Spending a year of your life as a student missionary is a major commitment. The application process takes time—at least three months from the time an application is submitted. It also involves training—interviewing returned SMs, a training retreat, a class about cross-cultural missions, and more. The process takes time, but the process is there to make sure everyone is prepared for their mission experience.
Take a look at the Student Missions Handbook for an overview of the process.
1. Schedule an appointment with the Student Missions Office to get started
2. Start your application
Email email@example.com to start the application process.
Frequently Asked Questions
A call is another name for a student missionary appointment. A call is a commitment to a job and a location of service. It may be teaching, orphanage caretaking, ministering, being a dean, youth pastoring, or filling a need wherever you are.
“Taskforce” refers to mission calls within the United States, including Alaska and Hawaii.
This process begins by praying for guidance. Working with the SM of ce staff to break the process into smaller steps also makes the process more manageable. Stop by the chaplain’s office and we can discuss the exciting task of deciding where in the world you can go!
Most calls outside the U.S. are teaching, either elementary, high school, or tutoring various ages. These calls offer structure and usually a living stipend. But these aren’t the only positions available. There are also positions for assistant pastors, orphanage caregivers, English tutors, assistant deans, teacher aides, maintenance workers, librarians, of ce assistants, and hospital assistants. Specific calls can be created personally but only for students who get their application done well in advance.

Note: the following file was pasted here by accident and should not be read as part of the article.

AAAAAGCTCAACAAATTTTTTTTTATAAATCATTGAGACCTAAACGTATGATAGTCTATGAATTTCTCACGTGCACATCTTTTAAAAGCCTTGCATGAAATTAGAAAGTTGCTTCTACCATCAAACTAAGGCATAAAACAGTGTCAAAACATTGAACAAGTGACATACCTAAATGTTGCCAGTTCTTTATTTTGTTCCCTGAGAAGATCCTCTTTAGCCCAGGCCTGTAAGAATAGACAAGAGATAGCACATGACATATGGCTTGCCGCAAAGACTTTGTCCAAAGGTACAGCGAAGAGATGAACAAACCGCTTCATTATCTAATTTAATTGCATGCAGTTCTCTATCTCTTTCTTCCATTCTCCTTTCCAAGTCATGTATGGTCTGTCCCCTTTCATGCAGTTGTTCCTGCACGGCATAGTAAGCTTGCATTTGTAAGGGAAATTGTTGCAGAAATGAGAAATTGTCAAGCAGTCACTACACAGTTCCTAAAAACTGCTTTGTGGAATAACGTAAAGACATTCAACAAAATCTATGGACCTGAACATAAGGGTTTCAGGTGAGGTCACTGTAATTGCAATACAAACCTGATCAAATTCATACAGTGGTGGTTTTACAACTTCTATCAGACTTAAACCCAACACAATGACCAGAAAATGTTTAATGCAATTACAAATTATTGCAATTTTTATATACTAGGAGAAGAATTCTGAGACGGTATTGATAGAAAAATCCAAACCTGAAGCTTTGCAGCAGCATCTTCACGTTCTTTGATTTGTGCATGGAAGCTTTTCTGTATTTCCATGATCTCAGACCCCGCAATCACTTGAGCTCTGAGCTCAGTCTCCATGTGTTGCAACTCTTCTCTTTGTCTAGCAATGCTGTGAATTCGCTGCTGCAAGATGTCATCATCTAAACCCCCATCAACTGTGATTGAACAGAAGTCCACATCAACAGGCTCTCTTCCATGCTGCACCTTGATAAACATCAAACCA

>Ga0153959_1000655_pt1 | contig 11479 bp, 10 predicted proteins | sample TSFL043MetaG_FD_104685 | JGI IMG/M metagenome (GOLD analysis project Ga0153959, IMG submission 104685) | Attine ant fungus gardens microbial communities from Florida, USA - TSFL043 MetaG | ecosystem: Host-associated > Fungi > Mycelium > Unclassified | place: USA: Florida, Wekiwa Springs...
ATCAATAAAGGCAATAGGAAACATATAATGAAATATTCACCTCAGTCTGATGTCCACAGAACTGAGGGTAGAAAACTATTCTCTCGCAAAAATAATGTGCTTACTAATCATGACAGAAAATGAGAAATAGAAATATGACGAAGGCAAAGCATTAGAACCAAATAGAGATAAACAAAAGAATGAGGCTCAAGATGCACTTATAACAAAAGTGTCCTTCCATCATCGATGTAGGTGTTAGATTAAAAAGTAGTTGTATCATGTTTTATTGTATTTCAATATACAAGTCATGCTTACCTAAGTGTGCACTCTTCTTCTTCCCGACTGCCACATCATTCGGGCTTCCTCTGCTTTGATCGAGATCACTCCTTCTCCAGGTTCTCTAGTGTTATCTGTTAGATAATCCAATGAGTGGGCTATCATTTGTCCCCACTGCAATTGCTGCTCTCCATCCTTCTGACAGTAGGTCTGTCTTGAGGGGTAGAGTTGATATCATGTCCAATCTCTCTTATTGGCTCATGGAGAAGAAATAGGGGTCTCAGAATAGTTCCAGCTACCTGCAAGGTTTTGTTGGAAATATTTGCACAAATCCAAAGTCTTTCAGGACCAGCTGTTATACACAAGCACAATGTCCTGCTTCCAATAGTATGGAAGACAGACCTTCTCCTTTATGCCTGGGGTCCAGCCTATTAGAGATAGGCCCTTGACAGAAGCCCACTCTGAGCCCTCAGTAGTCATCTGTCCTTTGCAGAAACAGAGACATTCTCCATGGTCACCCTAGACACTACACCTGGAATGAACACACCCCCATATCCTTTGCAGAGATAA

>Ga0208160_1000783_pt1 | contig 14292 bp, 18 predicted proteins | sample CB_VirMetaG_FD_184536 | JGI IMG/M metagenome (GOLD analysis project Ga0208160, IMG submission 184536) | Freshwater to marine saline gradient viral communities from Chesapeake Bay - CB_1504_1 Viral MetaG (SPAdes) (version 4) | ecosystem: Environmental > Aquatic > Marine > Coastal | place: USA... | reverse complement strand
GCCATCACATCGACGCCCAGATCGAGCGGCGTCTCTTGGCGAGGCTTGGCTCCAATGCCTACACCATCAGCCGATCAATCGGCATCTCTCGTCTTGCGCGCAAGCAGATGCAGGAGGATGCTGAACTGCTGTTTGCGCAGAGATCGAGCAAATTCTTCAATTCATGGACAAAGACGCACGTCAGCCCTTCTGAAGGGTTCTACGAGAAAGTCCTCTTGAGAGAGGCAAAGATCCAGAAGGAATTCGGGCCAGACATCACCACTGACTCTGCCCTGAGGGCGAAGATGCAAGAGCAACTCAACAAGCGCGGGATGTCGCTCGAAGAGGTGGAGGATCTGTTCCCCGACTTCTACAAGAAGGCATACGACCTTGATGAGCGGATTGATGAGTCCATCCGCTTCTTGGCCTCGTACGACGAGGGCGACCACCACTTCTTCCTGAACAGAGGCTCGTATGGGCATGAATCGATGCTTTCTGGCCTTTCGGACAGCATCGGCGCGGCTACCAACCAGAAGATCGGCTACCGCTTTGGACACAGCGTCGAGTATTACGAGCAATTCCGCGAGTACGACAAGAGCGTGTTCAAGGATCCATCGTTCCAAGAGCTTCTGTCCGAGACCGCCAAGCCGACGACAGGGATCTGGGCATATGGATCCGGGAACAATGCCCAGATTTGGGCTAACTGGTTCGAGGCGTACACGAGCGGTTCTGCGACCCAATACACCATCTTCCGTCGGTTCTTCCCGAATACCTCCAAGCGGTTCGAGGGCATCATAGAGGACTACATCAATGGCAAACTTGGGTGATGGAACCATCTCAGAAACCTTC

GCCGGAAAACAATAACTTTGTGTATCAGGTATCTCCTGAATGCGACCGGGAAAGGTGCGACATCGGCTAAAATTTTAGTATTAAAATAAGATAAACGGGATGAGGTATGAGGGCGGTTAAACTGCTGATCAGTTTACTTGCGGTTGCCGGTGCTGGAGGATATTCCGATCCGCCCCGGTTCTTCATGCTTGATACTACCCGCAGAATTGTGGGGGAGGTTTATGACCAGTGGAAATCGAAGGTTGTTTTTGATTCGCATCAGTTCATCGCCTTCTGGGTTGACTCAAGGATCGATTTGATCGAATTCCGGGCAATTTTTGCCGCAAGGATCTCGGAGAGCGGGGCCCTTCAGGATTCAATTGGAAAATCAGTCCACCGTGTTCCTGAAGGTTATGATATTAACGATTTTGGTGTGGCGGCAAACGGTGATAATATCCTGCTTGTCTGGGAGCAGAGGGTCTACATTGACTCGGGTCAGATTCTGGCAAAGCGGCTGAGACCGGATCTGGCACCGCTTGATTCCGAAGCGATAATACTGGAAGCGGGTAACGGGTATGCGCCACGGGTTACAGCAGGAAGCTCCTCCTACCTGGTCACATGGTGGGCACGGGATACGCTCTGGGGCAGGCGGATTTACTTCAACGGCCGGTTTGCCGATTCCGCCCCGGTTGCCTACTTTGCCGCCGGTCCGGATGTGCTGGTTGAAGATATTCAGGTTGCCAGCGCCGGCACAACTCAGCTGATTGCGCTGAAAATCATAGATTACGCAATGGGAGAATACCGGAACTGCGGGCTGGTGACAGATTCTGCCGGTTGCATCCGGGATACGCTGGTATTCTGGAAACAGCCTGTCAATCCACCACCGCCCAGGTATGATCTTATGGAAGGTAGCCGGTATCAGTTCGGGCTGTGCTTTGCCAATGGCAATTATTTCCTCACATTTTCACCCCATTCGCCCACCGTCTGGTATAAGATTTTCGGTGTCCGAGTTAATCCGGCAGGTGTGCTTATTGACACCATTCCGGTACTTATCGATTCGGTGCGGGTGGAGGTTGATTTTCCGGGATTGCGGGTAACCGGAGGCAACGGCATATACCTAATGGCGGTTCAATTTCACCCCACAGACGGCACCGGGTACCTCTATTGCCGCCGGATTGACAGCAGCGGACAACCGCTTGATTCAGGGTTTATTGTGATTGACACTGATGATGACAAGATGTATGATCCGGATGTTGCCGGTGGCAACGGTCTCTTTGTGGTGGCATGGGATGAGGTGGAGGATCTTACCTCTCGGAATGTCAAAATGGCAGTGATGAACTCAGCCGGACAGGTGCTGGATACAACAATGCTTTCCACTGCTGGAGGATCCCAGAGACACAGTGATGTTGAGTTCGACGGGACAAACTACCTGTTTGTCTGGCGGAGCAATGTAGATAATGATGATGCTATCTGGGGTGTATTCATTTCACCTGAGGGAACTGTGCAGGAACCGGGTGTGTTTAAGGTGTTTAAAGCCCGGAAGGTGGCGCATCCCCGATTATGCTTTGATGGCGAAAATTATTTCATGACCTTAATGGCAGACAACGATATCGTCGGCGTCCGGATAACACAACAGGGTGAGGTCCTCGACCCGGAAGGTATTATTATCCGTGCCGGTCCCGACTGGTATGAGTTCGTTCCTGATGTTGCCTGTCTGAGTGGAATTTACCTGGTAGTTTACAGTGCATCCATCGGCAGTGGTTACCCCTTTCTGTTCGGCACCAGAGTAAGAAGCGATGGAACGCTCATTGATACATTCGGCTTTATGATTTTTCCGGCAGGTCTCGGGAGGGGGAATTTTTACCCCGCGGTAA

Probably one of the greatest needs is the Central Pacific islands (Palau, Pohnpei, Majuro, and more). There are 120 openings here alone so this is one of the greatest needs and offers some of the most rewarding positions. Other current common locations are Thailand, Poland, Malawi, Cambodia, Ukraine, and Ecuador.
There are three types of calls: taskforce, General Conference calls, and independent calls. Taskforce calls need $500. General Conference calls, where insurance and living stipend are provided, need $3,500. Independent calls need $5,500 to cover living expenses and insurance.
The most successful fundraising method is sending approved SM letters to friends, family, and acquaintances. We recommend sending at least 70 letters. This process usually takes two to five months to raise the full amount. There are many other ways to fundraise as well.
When you complete the SM application and are approved for a call, you are registered for the experiential program as a WWU student; therefore, loans are deferred the same as any other student. Graduates do not qualify for this, but there are other ways they can hold their loans. Students must attend WWU the quarter preceding their service to qualify.
If you are going anywhere except the 50 states, you will need a passport. If you need to apply for a passport, allow several months for processing.
Many students already have current passports. However, we ask for a scanned copy of your passport so we can check to be certain is valid for your trip. Please note that U.S. citizens must have a passport that will not expire for at least six months after their return.
First we advise you to check with your health professional or WWU Campus Health and Wellness office. Upon being accepted to a call, it is important to check and make sure you have all the immunizations for your location! The Center for Disease Control and Prevention website is a great place to check for recommended and required immunizations.
Along with sending regular packages, emails, and support, we manage the business details involving flights, finances, and registering for experiential credit so you don’t have to. We’ve even gone as far as flying a parent to a student in crisis for needed support while you’re out.